In the 1990s a number of anthropomorphic sculptures (“menhir statues”) of ignimbritic rock, were found into the walls of the Nuragic tower of Arasseda-Allai (Sardinia, Italy). They had probably belonged to a nearby Aeneolithic sanctuary (III millennium BC) and they were reused as a building material by the Nuragics during the II millennium BC. Some of these megaliths have been removed from the protohistoric site and are now exposed at the Archaeological Museum of Laconi. Also an ancient quarry of volcanic blocks, which was probably used in the Prehistoric Age, has been discovered in the same area where the Nuraghe and the sculptures had been found. An autoptic and instrumental multi-technique approach has been carried out on 10 geological samples collected from the local volcanic stone of the Monte Ironi geological unit. On the geological material (two samples from Arasseda quarry and eight from other points of the outcrop) we have used a macroscopic survey and chemical analytical techniques such as ED-XRF by conventional and non-destructive approaches both, ICP-OES, and ICP-MS. This study has allowed us to determine the geochemical intra-source variability of the lithic raw material. Furthermore, the mineralogical investigation by X Ray Diffraction and the ICP data on geological samples have led to a definition of some technological properties of local geo-source. After testing the uniformity between the results of all geochemical techniques, on three sculpturesfrom Arasseda, according to conservative requirements we have achieved only non-destructive fluorescence measurements and autoptic observations. Through the comparison between artifacts and lithological outcrop’s analytical data, we have been able to define the source of origin of the raw materials employed for the Prehistoric megaliths and to establish spatial relationships between the stone sources and the sites where the sculptures had been found.

Preliminary archaeometric study of menhir statues from Allai (central Sardinia, Italy): source provenance and technological properties

SERRA, MARCO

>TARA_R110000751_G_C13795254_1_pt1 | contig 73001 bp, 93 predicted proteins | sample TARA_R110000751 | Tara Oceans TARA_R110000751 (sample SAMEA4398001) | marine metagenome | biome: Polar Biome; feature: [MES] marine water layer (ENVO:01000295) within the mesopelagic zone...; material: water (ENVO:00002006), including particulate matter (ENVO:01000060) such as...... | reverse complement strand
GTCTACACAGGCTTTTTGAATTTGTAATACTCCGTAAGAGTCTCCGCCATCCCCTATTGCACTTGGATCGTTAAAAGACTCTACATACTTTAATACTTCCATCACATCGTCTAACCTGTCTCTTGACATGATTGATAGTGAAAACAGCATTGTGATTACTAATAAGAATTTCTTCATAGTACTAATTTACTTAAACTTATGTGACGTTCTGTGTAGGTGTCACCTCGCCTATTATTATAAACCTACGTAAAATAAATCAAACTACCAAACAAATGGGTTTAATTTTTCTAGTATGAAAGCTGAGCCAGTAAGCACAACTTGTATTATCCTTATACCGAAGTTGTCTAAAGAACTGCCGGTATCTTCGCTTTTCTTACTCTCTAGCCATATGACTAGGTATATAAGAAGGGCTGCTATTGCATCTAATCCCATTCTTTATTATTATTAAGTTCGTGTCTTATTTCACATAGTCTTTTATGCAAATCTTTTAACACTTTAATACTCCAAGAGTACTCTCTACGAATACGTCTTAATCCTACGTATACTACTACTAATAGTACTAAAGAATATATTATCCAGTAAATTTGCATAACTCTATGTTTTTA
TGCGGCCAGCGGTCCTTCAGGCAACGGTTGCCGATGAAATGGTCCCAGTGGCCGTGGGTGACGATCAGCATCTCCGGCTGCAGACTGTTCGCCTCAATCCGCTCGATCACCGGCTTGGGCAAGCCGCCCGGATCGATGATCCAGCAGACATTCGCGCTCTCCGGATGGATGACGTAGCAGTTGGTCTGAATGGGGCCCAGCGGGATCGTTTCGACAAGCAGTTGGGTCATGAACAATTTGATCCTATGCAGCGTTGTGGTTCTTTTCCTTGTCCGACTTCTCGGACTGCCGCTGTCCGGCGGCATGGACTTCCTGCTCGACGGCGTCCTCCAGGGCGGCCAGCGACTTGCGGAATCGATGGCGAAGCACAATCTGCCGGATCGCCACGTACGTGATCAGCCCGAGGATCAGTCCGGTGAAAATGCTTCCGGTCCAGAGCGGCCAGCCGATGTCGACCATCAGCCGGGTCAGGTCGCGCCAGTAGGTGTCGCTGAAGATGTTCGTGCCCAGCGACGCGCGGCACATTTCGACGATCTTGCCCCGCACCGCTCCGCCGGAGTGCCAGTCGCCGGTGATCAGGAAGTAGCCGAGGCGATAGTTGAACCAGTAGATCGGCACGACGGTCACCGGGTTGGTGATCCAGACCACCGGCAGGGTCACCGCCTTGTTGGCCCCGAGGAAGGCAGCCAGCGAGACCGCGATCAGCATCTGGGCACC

Primo
Investigation
;
MAMELI, VALENTINA
Secondo
Investigation
;
CANNAS, CARLA
Ultimo
Supervision
2015

Abstract

In the 1990s a number of anthropomorphic sculptures (“menhir statues”) of ignimbritic rock, were found into the walls of the Nuragic tower of Arasseda-Allai (Sardinia, Italy). They had probably belonged to a nearby Aeneolithic sanctuary (III millennium BC) and they were reused as a building material by the Nuragics during the II millennium BC. Some of these megaliths have been removed from the protohistoric site and are now exposed at the Archaeological Museum of Laconi. Also an ancient quarry of volcanic blocks, which was probably used in the Prehistoric Age, has been discovered in the same area where the Nuraghe and the sculptures had been found. An autoptic and instrumental multi-technique approach has been carried out on 10 geological samples collected from the local volcanic stone of the Monte Ironi geological unit. On the geological material (two samples from Arasseda quarry and eight from other points of the outcrop) we have used a macroscopic survey and chemical analytical techniques such as ED-XRF by conventional and non-destructive approaches both, ICP-OES, and ICP-MS. This study has allowed us to determine the geochemical intra-source variability of the lithic raw material. Furthermore, the mineralogical investigation by X Ray Diffraction and the ICP data on geological samples have led to a definition of some technological properties of local geo-source. After testing the uniformity between the results of all geochemical techniques, on three sculpturesfrom Arasseda, according to conservative requirements we have achieved only non-destructive fluorescence measurements and autoptic observations. Through the comparison between artifacts and lithological outcrop’s analytical data, we have been able to define the source of origin of the raw materials employed for the Prehistoric megaliths and to establish spatial relationships between the stone sources and the sites where the sculptures had been found.
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Utilizza questo identificativo per citare o creare un link a questo documento: https://hdl.handle.net/11584/139021
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